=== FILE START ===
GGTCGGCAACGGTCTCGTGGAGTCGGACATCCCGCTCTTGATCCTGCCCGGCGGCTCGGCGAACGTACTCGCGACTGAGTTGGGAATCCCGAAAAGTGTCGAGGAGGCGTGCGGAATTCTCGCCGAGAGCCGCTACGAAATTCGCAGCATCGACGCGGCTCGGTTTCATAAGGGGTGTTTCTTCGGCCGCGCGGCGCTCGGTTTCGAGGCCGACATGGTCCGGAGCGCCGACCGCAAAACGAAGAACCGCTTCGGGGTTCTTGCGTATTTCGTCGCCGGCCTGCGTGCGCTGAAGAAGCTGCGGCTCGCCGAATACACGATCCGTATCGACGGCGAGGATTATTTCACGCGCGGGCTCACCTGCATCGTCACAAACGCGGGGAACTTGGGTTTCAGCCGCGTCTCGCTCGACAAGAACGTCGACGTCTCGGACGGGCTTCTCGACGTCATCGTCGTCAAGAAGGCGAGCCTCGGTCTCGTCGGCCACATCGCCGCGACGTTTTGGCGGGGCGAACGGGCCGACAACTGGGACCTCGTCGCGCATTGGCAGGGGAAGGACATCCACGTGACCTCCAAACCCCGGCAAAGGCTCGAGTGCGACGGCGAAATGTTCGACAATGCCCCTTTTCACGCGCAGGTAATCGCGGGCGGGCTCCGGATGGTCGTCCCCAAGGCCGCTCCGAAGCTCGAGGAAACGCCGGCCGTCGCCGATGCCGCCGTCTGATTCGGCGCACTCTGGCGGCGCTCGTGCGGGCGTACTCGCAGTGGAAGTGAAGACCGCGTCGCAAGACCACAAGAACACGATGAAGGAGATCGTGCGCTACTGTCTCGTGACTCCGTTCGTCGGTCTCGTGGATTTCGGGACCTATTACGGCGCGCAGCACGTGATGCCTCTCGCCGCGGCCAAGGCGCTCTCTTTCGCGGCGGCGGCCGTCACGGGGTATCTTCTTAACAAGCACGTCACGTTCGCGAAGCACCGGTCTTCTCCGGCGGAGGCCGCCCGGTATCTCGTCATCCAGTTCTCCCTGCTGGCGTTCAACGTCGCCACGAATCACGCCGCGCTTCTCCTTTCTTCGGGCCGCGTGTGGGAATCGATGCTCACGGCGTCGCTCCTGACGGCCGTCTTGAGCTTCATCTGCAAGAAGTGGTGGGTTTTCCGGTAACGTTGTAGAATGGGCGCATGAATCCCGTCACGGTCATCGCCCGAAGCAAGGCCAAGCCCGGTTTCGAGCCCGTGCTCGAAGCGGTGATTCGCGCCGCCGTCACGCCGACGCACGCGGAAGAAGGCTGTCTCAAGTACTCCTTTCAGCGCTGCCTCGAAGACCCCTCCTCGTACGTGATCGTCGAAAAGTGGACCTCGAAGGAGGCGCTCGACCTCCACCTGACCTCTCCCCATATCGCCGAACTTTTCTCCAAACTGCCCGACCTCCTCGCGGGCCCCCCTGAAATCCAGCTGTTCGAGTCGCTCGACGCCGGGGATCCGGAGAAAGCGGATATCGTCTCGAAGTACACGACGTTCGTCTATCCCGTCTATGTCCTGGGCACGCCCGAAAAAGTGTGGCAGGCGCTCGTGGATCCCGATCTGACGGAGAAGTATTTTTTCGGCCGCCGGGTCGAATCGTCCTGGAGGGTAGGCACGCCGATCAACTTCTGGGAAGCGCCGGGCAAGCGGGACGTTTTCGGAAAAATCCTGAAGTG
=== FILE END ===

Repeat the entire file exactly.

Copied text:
GGTCGGCAACGGTCTCGTGGAGTCGGACATCCCGCTCTTGATCCTGCCCGGCGGCTCGGCGAACGTACTCGCGACTGAGTTGGGAATCCCGAAAAGTGTCGAGGAGGCGTGCGGAATTCTCGCCGAGAGCCGCTACGAAATTCGCAGCATCGACGCGGCTCGGTTTCATAAGGGGTGTTTCTTCGGCCGCGCGGCGCTCGGTTTCGAGGCCGACATGGTCCGGAGCGCCGACCGCAAAACGAAGAACCGCTTCGGGGTTCTTGCGTATTTCGTCGCCGGCCTGCGTGCGCTGAAGAAGCTGCGGCTCGCCGAATACACGATCCGTATCGACGGCGAGGATTATTTCACGCGCGGGCTCACCTGCATCGTCACAAACGCGGGGAACTTGGGTTTCAGCCGCGTCTCGCTCGACAAGAACGTCGACGTCTCGGACGGGCTTCTCGACGTCATCGTCGTCAAGAAGGCGAGCCTCGGTCTCGTCGGCCACATCGCCGCGACGTTTTGGCGGGGCGAACGGGCCGACAACTGGGACCTCGTCGCGCATTGGCAGGGGAAGGACATCCACGTGACCTCCAAACCCCGGCAAAGGCTCGAGTGCGACGGCGAAATGTTCGACAATGCCCCTTTTCACGCGCAGGTAATCGCGGGCGGGCTCCGGATGGTCGTCCCCAAGGCCGCTCCGAAGCTCGAGGAAACGCCGGCCGTCGCCGATGCCGCCGTCTGATTCGGCGCACTCTGGCGGCGCTCGTGCGGGCGTACTCGCAGTGGAAGTGAAGACCGCGTCGCAAGACCACAAGAACACGATGAAGGAGATCGTGCGCTACTGTCTCGTGACTCCGTTCGTCGGTCTCGTGGATTTCGGGACCTATTACGGCGCGCAGCACGTGATGCCTCTCGCCGCGGCCAAGGCGCTCTCTTTCGCGGCGGCGGCCGTCACGGGGTATCTTCTTAACAAGCACGTCACGTTCGCGAAGCACCGGTCTTCTCCGGCGGAGGCCGCCCGGTATCTCGTCATCCAGTTCTCCCTGCTGGCGTTCAACGTCGCCACGAATCACGCCGCGCTTCTCCTTTCTTCGGGCCGCGTGTGGGAATCGATGCTCACGGCGTCGCTCCTGACGGCCGTCTTGAGCTTCATCTGCAAGAAGTGGTGGGTTTTCCGGTAACGTTGTAGAATGGGCGCATGAATCCCGTCACGGTCATCGCCCGAAGCAAGGCCAAGCCCGGTTTCGAGCCCGTGCTCGAAGCGGTGATTCGCGCCGCCGTCACGCCGACGCACGCGGAAGAAGGCTGTCTCAAGTACTCCTTTCAGCGCTGCCTCGAAGACCCCTCCTCGTACGTGATCGTCGAAAAGTGGACCTCGAAGGAGGCGCTCGACCTCCACCTGACCTCTCCCCATATCGCCGAACTTTTCTCCAAACTGCCCGACCTCCTCGCGGGCCCCCCTGAAATCCAGCTGTTCGAGTCGCTCGACGCCGGGGATCCGGAGAAAGCGGATATCGTCTCGAAGTACACGACGTTCGTCTATCCCGTCTATGTCCTGGGCACGCCCGAAAAAGTGTGGCAGGCGCTCGTGGATCCCGATCTGACGGAGAAGTATTTTTTCGGCCGCCGGGTCGAATCGTCCTGGAGGGTAGGCACGCCGATCAACTTCTGGGAAGCGCCGGGCAAGCGGGACGTTTTCGGAAAAATCCTGAAGTG